When we talk about late-night talk shows, everyone always thinks of a guy in a suit behind a desk, a monologue, and an onslaught of guests and a performer rinse and repeat. This formula for late-night isn’t wrong and has worked since the creation of television. Some hosts have tried to break the mold and make it new and fresh, but have not stood the test of time. And channels like HBO have had their hand in the late-night show game with multiple shows like Last Week Tonight and Real Time with Bill Marr. These Shows are good, renewed for numerous seasons, and still have a strong fan base. But sometimes you have to change the game. On May 21st, HBO premiered a new Late night show that breaks the traditional mold of Late Night television. It’s hosted by Comedian and Writer Sam Jay.
PAUSE with Sam Jay premiered on May 21st, 2021. This show completely breaks the mold of late-night television, and Sam Jay makes the show her own and paves a new lane for herself in late night. The late-night comedy series takes place in Sam’s apartment during what seems to be a party with some of her friends. Sam and her friends engage in serious conversations in a light, honest and raw way like any friend group would. The show cuts from the discussions to interviews and comedy sketches.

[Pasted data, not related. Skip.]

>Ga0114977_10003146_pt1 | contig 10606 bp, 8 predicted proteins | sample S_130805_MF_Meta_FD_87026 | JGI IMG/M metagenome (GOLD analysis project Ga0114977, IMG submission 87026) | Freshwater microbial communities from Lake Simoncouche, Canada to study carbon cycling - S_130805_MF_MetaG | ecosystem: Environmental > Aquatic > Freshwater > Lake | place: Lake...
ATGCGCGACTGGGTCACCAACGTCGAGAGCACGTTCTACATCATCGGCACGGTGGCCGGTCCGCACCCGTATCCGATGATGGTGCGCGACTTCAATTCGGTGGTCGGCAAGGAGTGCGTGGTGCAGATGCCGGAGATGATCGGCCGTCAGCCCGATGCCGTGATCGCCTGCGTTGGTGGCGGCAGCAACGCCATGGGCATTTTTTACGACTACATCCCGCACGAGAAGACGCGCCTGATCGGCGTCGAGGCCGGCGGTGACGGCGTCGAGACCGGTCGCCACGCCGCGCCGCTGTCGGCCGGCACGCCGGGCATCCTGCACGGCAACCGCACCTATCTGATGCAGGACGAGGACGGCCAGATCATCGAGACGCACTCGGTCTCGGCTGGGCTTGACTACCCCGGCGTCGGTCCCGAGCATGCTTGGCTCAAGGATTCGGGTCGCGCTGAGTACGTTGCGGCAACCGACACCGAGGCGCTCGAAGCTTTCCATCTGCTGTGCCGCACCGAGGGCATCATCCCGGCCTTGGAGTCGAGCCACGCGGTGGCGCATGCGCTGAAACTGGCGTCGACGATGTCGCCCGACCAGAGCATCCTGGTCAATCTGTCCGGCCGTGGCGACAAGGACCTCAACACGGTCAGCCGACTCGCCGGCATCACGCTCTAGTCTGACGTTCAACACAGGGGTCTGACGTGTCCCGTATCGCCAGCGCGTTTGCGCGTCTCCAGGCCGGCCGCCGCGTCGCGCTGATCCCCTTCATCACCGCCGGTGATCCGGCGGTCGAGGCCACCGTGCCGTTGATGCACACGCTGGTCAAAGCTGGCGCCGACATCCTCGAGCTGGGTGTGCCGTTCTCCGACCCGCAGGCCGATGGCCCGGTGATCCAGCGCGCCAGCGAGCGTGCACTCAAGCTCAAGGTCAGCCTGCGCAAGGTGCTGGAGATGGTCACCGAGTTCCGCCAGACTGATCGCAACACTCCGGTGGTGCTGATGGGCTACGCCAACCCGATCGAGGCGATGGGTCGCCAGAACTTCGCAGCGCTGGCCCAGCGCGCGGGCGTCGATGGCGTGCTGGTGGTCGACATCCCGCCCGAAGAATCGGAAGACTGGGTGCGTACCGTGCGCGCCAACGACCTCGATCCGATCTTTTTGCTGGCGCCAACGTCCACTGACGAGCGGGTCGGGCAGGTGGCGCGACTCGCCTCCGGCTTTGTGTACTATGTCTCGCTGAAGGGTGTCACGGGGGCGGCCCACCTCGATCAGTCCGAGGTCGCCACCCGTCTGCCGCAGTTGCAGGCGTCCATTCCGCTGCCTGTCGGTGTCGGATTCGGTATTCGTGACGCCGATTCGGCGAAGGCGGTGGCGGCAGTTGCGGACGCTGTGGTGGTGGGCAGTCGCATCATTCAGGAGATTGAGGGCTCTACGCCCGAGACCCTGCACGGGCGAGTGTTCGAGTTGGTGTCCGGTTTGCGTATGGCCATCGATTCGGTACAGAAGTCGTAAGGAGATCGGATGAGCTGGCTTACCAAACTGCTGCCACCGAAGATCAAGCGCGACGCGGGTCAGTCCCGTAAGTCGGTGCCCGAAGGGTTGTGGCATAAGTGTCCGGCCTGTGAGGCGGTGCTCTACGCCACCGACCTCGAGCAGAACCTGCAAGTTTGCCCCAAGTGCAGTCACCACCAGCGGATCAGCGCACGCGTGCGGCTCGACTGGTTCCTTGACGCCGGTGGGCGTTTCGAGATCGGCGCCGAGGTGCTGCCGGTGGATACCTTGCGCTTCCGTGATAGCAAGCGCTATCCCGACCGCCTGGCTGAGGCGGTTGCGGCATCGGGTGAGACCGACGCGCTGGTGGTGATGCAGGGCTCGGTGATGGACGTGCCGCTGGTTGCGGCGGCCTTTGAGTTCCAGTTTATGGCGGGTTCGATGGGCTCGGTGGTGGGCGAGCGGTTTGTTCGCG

The debut episode got a lot of excellent reviews from the audience and critics. The first episode, titled COON is a discussion in which Sam discusses how the black community overuses the word coon or uncle tom in regards to fellow black people. A coon or uncle tom are derogatory words used to describe people within the black community that sell out their people and are subservient to white people. Sam discusses how loosely the word is used today. She also sits down and interviews black conservatives to get their viewpoint on the term as well. Pause is a show that will be candid and bring many perspectives to the table for a dialogue. These are topics that are not so easy to talk about on television. With Sam’s character and comedic timing, she navigates through them with ease in her own way. With Sam being a black queer, women take center stage to give a perspective that most do not typically hear because it’s been quieted down for years. The show airs on Fridays, and you can watch it on HBO and HBO Max.